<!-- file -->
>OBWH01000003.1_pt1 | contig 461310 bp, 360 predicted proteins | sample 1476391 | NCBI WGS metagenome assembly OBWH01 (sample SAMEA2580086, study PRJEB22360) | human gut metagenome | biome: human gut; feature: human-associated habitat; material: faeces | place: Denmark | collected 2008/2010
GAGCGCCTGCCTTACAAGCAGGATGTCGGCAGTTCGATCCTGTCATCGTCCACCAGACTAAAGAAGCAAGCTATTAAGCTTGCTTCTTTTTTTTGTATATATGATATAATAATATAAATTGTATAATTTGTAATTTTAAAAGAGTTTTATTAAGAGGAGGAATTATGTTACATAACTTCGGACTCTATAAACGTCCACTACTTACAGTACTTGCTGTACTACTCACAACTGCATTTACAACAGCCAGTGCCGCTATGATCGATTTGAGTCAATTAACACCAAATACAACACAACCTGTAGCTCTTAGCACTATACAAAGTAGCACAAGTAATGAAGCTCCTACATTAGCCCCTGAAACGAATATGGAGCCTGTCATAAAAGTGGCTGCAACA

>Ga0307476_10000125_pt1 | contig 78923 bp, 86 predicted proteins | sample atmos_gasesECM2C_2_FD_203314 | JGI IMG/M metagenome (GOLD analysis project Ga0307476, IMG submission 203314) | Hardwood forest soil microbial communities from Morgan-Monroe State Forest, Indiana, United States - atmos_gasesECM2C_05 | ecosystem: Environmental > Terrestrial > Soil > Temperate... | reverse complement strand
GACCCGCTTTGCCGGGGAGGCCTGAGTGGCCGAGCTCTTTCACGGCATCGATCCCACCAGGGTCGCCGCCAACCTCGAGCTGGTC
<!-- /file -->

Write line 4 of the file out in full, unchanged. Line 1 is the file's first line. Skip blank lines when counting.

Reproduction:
GACCCGCTTTGCCGGGGAGGCCTGAGTGGCCGAGCTCTTTCACGGCATCGATCCCACCAGGGTCGCCGCCAACCTCGAGCTGGTC